Color photo of a jury box in a courtroom with the judge's bench in the background

Measure Fails that Could Have Aligned Oregon with the Rest of the Country

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By: Kaitlyn Chomin
Member, American Journal of Trial Advocacy

In January 2019, a change to the Louisiana Constitution went into effect after Louisiana residents voted to amend the Constitution to no longer allow nonunanimous juries.[1]  This action left Oregon as the only state that allows such verdicts.[2]  However, in June of this year, the Oregon House of Representatives took measures that could overturn state precedent and join the rest of the country by requiring a unanimous jury verdict in all criminal cases.[3]

The resolution, which proposed an amendment to the Oregon Constitution, was passed with a unanimous vote by the House.[4]  Opposition to the resolution has been scarce.[5]  Rather, the measure has been backed by groups like the Oregon District Attorney’s Office, the State’s Defense Bar, the Oregon Department of Justice, the American Civil Liberties Union of Oregon, and the Oregon State Bar.[6]  The Oregon District Attorneys Association favors the measure because they feel that adding the requirement of unanimity is an important safeguard against not only wrongful convictions but wrongful acquittals as well.[7]  The Innocence Project in New Orleans provided evidence to support this conclusion.[8]  According to the Innocence Project, 13 of the 57 Louisiana residents who have been exonerated were convicted by nonunanimous juries.[9]  Similarly, the one person exonerated by the Innocence Project in Oregon was also convicted by a nonunanimous jury.[10]  Furthermore, a study in 2009 conducted by Oregon’s Office of Public Defender’s Services found that more than forty percent of the 662 convictions from 2007-2008 were by nonunanimous juries.[11]  Despite an outpouring of support for the bill, the bill failed to pass in the Oregon State Senate.[12]  Although the measure failed this time around, Oregon voters may still see the measure in their ballots in 2020 if the bill is reintroduced during next year’s short session.[13]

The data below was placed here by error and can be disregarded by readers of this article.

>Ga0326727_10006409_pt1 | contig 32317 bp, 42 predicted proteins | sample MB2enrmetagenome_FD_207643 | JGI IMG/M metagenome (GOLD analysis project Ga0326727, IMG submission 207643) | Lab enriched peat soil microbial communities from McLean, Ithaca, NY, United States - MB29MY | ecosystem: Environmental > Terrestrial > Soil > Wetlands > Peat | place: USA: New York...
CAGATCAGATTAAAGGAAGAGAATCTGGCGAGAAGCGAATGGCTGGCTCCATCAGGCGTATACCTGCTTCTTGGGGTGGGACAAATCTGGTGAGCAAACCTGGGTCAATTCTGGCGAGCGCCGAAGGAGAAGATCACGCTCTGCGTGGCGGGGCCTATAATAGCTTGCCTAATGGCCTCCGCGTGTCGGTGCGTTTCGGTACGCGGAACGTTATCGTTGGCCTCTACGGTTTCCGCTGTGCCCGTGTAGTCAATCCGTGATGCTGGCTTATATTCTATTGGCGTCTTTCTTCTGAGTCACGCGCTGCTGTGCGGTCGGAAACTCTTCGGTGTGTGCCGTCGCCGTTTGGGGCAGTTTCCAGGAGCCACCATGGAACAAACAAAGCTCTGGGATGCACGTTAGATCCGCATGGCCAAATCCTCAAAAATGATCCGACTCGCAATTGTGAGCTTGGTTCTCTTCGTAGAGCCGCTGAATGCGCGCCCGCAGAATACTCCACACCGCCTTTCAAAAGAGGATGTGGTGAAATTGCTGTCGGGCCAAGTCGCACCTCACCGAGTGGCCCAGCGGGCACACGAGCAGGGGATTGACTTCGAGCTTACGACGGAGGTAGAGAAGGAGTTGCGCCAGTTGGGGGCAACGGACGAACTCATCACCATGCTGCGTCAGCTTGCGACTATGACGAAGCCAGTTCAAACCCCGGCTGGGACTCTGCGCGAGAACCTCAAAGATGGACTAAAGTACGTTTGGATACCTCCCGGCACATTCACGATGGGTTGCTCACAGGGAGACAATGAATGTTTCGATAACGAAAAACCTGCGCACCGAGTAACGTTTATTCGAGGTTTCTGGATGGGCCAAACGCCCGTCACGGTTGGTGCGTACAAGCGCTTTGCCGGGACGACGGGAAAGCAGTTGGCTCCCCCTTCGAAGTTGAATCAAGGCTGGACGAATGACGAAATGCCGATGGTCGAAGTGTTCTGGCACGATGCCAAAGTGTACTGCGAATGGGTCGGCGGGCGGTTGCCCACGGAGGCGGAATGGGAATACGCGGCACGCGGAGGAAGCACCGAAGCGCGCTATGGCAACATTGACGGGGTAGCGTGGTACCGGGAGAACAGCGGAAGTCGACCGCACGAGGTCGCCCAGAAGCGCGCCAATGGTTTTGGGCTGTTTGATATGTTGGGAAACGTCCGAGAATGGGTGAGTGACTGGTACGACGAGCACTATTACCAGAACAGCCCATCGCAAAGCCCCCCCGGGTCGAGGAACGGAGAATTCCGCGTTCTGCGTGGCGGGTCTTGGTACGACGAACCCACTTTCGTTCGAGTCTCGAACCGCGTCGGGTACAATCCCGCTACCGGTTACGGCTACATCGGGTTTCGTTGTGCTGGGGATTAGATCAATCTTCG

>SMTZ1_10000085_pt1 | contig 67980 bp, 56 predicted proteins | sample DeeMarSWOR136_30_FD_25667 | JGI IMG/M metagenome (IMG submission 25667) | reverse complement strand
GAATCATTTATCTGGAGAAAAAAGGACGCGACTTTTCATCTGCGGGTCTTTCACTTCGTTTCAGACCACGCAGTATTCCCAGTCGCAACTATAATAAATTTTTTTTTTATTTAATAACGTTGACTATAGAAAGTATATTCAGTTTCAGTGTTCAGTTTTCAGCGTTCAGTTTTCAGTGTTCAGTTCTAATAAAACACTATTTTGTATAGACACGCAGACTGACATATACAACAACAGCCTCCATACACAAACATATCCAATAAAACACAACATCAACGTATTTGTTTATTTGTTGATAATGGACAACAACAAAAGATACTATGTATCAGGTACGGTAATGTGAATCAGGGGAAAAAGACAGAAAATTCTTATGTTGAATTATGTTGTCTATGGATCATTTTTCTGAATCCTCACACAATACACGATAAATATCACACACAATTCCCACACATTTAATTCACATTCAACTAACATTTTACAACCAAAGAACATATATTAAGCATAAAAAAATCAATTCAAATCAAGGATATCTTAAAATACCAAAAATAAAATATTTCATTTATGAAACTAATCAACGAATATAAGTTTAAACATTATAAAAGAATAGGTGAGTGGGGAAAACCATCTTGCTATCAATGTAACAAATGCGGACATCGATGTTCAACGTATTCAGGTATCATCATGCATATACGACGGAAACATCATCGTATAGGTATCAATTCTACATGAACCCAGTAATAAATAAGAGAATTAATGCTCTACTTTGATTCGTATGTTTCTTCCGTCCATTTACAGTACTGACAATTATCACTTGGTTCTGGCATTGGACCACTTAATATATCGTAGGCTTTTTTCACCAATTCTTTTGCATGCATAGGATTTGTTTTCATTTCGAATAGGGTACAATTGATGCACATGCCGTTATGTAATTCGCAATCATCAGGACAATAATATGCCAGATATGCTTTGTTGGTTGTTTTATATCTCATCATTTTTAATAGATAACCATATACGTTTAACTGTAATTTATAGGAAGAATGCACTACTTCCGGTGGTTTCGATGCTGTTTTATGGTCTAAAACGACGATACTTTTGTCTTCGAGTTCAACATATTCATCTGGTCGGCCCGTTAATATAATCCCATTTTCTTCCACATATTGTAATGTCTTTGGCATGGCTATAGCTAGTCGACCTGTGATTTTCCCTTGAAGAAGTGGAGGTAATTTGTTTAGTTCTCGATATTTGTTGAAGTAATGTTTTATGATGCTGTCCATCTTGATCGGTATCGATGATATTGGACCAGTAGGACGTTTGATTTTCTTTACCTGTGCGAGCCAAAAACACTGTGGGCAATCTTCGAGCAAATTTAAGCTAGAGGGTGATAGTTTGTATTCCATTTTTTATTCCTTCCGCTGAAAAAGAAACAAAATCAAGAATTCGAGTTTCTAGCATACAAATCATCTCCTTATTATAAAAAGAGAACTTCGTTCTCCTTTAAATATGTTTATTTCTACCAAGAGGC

Moreover, a ruling from the U.S. Supreme Court could change the allowance of nonunanimous juries in the Oregon Constitution.[14]  The U.S. Supreme Court has previously addressed Sixth Amendment arguments in cases from both Oregon and Louisiana.[15]  In both cases, the Court ruled that although nonunanimous juries are unconstitutional in a federal court, this provision of the Bill of Rights has not been incorporated to the states, thus making the amendments in these states constitutional.[16]  This issue will be readdressed by the Supreme Court in Ramos v. Louisiana.[17]  In March, the Court agreed to hear the case to revisit the constitutionality of nonunanmous juries.[18]  Ramos was convicted of second-degree murder by a nonunanimous jury.[19]  A ruling in Ramos favor would directly nullify Oregon’s nonunanimous jury amendment.[20]

Unanimity is important because holdout amongst the jurors is evidence that the state did not prove its case.[21]  In a criminal case, the state has the burden of proving, beyond a reasonable doubt, that the defendant is guilty.  Without meeting this burden, the state has failed to do its job and justice must prevail.  However, in the interest of efficiency, this is not always the case.[22]  When an Oregon jury began deliberating in the case against Olan Jermaine Williams, an African-American gay man, three members of the jury including the only African-American jury member voted to acquit the defendant.[23]  When it became clear that deliberations would continue on to the next day, two of the holdouts decided to change their vote because they did not want to return the next day.[24]  This left the verdict at 11-1, making it enough to pass the amendment in the Oregon constitution.[25]

Many law makers argue that the nonunanimous jury system is deeply flawed and highly racist.[26]  With Oregon’s African-American residents comprising approximately two percent, nonunanimous juries marginalize minority viewpoints.[27]  This is evidenced by the verdict in the Williams case.[28]  The viewpoint of the only African-American juror failed to affect the outcome.[29]  This nonunanimous jury system provides a way to silence minorities without actually excluding them.[30]  Many lawmakers argue that this exclusion results in an equal protection issue as it denies a voice to the minority juror.[31]